When nothing else currently rocks my neurons, I look back in history for interesting tidbits. I grew up next door to Richard Allen Cooper, known in junior high as RAC. He was cherubic in looks, curly blonde hair, rosey cheeks, short, a little squeezy, and short. He seemed cute and cuddly and harmless. I knew better.
We were inseparable in elementary school as I recall. I went on a bus to St. Louis Catholic School about two miles away as memory serves me. He walked one block down our street, Dorset Drive, to the Virginia Hills Elementary School, the public school I longed to attend. Not that I disliked St. Louis; it was fine. But I straddled a unified identity by having a foot in each kid world. Finally in sixth grade I went to public school, walking the two blocks with a joyous energy that my neighbor friends had lost years before. I was psyched up to put on something other than a white shirt, bow tie, and navy blue pants. I could ride my bike to school, and I didn’t have to go to Mass every Friday morning. I could finally be in the inner circle of my homeboys.
Sadly, I was underwhelmed by how slow and stupid some of my buddies were. Charlie Young, for instance, was so out of control and dumb that he had to ride a little bus to another school five miles away. He compensated for his academic deficits by being a cool smoker and cusser who had sexy girlfriends all the time. He got a Z-28 in high school that was mesmerizing. You wouldn’t know how dumb he was as he streaked by in a green and white flash. And he lied well about any and all topics. None of this mattered at sixth grade recess as we huddled for touch football or basketball or kickball. How smart or civilized you were in class did not come directly into play out there. Anyway, Timmy O’ Brian had gone to St. Louis before he drove a car into the neighbor’s house in the middle of the night. He was fourteen and drunk. Later he was known as “Cack”. The nickname was amazingly prescient since he acted like a crackhead before the substance “Crack” was even invented. I suspect that a lot of the nightmare kids that grew up in our neighborhood of 300 cookie cutter houses had been badly abused by dads who drank. Charlie and Timmy were only two of dozens.
Richard had a knack of blending in with anyone. His charming appearance was disarming. I hung with him and met a lot of people, mostly pretty girls, that I would not have if left to my own devices. It was with Richard that I was pulled over by a cop and taken to the police station for having most of a case of beer in my car without anyone being of age. Actually it was just Richard and me and the beer. We were 16. My dad came to the police station to vouch for us. He acted very offended, but when we got home Richard and I drank the beer in my front yard. I’m not sure what the lesson was.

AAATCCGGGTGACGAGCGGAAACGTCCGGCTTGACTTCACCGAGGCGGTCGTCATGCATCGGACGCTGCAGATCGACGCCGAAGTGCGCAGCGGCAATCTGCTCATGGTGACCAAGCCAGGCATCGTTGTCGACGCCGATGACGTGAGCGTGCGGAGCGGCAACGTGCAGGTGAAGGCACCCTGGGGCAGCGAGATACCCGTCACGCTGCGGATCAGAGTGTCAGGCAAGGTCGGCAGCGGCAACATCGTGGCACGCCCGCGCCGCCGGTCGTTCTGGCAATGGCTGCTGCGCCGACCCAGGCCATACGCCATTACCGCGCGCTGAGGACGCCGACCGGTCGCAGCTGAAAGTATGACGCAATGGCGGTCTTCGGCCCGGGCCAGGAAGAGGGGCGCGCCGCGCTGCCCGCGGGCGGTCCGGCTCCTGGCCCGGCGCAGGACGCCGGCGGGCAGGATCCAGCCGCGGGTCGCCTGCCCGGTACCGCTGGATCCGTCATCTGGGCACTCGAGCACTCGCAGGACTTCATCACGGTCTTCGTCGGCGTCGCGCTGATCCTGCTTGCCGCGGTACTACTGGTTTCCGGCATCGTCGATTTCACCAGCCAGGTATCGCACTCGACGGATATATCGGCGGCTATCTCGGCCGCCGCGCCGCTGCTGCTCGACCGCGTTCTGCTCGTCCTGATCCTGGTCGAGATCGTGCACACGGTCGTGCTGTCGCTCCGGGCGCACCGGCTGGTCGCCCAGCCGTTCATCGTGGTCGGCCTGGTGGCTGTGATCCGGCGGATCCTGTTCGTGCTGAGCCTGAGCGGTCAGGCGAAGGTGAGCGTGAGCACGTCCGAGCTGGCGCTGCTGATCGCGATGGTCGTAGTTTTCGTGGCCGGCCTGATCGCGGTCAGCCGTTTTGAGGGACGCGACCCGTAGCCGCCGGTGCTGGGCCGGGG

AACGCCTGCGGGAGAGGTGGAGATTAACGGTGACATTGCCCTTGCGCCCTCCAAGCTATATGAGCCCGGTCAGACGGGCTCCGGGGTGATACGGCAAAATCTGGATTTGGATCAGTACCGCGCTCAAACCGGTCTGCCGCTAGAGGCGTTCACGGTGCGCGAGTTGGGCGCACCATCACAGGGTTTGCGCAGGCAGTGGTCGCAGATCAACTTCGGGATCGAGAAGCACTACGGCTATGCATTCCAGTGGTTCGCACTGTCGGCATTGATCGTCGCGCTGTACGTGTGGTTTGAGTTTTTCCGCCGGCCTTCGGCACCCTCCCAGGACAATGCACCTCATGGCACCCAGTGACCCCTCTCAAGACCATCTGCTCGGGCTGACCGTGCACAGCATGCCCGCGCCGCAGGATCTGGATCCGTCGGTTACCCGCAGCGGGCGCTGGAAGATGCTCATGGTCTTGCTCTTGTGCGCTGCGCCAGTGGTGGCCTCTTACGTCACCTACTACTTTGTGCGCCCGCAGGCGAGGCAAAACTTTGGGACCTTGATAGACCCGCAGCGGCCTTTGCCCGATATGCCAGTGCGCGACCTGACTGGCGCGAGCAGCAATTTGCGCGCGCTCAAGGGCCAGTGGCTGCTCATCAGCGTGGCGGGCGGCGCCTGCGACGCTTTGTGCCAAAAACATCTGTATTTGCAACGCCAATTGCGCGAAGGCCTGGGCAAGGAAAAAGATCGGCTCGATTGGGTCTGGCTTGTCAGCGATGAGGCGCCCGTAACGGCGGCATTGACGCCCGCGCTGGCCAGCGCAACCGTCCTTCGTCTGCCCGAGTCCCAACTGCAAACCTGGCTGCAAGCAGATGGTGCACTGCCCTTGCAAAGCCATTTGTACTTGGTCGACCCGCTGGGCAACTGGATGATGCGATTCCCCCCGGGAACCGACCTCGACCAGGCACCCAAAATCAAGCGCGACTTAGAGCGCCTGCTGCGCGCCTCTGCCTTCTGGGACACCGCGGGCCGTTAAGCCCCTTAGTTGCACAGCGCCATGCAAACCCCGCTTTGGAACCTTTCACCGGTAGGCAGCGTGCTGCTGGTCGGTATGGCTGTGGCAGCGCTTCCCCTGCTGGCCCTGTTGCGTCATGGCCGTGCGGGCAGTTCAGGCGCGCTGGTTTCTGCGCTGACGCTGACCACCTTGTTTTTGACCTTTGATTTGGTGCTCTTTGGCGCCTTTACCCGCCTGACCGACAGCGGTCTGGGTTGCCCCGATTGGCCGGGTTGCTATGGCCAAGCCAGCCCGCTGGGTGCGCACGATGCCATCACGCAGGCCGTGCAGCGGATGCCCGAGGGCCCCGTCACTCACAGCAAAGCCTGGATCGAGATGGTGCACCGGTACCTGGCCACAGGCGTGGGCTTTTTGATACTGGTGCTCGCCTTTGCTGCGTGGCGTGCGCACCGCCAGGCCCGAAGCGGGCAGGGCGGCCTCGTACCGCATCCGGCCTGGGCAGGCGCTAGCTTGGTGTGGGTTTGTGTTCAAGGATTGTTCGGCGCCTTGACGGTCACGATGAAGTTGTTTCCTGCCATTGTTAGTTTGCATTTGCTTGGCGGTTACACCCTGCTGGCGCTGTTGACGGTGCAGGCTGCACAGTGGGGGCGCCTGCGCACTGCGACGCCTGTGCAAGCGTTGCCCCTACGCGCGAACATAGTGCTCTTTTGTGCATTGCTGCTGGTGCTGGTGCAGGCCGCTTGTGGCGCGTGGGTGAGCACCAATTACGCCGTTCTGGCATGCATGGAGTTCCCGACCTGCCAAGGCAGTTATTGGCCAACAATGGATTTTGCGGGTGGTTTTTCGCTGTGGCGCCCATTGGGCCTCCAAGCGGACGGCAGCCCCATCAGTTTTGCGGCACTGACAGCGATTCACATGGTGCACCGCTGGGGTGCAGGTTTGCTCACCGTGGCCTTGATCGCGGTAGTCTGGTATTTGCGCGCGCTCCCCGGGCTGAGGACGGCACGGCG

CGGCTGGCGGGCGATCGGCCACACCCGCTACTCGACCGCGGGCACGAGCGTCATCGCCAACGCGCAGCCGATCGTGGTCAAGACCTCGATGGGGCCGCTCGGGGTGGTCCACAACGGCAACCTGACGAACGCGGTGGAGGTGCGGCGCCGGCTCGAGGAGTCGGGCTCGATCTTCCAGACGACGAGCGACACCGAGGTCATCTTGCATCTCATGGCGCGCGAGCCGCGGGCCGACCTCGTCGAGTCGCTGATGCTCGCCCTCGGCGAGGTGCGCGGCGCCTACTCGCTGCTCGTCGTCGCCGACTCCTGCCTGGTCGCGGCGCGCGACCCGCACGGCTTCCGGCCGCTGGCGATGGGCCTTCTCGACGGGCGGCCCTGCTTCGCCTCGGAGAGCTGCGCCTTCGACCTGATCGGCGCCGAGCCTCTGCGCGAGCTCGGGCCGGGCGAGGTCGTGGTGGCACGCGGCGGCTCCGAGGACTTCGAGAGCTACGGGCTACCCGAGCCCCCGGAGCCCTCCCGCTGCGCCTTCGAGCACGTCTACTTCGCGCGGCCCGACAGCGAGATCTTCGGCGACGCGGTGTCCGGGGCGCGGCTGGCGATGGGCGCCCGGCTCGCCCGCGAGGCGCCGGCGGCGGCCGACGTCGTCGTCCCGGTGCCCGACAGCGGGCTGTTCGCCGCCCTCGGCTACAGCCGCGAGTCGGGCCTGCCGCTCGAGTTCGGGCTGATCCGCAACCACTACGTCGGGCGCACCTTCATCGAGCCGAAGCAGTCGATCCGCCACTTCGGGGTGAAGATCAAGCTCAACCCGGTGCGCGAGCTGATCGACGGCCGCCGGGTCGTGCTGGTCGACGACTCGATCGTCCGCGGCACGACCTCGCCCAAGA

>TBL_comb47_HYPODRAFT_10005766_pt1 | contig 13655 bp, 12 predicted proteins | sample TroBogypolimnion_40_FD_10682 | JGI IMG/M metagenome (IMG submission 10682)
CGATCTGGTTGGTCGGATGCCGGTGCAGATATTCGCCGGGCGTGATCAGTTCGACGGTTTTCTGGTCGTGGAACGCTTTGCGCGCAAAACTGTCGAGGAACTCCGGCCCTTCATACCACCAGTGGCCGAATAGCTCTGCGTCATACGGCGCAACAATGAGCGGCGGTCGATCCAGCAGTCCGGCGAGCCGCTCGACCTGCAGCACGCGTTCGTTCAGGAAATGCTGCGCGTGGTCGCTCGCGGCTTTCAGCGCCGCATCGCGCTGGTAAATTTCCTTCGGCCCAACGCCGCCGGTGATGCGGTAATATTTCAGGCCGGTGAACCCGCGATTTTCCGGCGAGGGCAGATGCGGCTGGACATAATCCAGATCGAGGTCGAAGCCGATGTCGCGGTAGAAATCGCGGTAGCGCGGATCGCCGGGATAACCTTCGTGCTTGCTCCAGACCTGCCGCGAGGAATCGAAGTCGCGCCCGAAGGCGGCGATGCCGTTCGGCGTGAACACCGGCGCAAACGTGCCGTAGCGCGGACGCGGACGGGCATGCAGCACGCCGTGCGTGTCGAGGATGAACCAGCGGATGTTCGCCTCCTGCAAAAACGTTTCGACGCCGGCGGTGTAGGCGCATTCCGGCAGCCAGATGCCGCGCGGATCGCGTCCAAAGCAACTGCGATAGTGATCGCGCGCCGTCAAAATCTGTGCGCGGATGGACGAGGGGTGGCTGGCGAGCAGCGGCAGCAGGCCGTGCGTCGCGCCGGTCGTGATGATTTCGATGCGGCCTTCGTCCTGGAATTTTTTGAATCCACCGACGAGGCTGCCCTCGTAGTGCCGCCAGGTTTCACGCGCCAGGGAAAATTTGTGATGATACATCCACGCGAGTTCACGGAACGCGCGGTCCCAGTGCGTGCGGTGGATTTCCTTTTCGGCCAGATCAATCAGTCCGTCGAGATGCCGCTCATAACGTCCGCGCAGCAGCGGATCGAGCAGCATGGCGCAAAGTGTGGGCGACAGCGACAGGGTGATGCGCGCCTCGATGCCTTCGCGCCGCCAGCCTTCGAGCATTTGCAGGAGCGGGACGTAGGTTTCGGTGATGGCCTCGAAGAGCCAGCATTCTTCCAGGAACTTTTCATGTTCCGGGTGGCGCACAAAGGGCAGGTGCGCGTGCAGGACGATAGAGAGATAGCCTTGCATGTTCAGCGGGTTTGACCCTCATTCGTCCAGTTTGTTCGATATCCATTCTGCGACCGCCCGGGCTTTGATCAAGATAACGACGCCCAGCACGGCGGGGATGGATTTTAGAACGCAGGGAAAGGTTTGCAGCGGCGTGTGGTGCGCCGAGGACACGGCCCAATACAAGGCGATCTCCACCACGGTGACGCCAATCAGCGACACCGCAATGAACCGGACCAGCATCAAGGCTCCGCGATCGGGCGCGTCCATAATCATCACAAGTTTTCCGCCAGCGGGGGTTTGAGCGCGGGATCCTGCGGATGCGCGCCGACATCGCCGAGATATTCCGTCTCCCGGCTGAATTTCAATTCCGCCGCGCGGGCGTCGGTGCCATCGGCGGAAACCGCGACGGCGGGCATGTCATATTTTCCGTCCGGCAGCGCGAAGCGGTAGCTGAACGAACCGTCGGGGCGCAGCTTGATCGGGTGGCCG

As everyone else grew and matured in some way, Richard did not grow much or become academic. (Years later he asked me how to read, like it was something he’d been meaning to get around to but things came up.) He found his thing with drugs, pot in particular. He began selling nickel and dime baggies for his older brother Michael. Then it was ounces, and then pounds. I recall once driving with him across a shopping center parking lot, Rose Hill to be precise, in broad daylight passing off a kilo to a guy in another car like it was a game of tag. Even if a cop had witnessed the activity, I doubt he would have thought anything of it. Who would be so stupid to run a significant drug deal in public like that?
What lingers in my mind, however, is how we parted, the small deaths that killed a childhood friendship. I recall vividly a scene in Richard’s driveway where he was replacing a mutual friend’s clutch. The fellow trusted Richard with his Volkswagen bug and the main parts for a clutch replacement. However, as Richard and Johnny, the co-mechanic, got into the clutch, throw out bearing, and pressure plate, Richard decided that the pressure plate and throwout bearing were fine. He sent Johnny to the auto parts store to return the unused parts and kept the money. “What he don’t know won’t hurt him, huh,huh, huh.” He reassembled the pieces and collected his fee for “fixing” the clutch.
I’ll never forget the look on Dwight’s face when he tore into Richard’s driveway in that same Volkswagen a week later. He was animated and hyper with anger. He confronted Richard and told him how his clutch had burned up. How he had it towed to a real mechanic who did what Richard lied about doing. And then he said something like “Tell me why I shouldn’t pound your face in, you lyin’ thief!” The next line is what began the process of friendship unwinding and yieilding to truth. Richard looked at Dwight and said very earnestly, “Man, I didn’t want to, ya know, but Johnny said to do it.” My guts turned sour. The adrenaline of the implied violence turned to apple cider vinegar pudding in my stomach. I couldn’t believe that he lied on our mutual friend, who was pretty much a follower.
Off flew Dwight to cofront a mostly innocent Johnny. I went inside to reconsider my parents’ condemnations of my bosom buddy as a “slippery lying bastard”. Oh, there were more days ahead certainly. But that day was the beginning of the end. Eventually the cord that held all the happy memory beads in place broke and the many memories bounced chaotically all over. And I could see the dark sides to many of the funny, cool, popular moments that smelled of summer nights and stolen strawberries, snowball fights, and forts in the autumn woods. They no longer connected in any sort of order.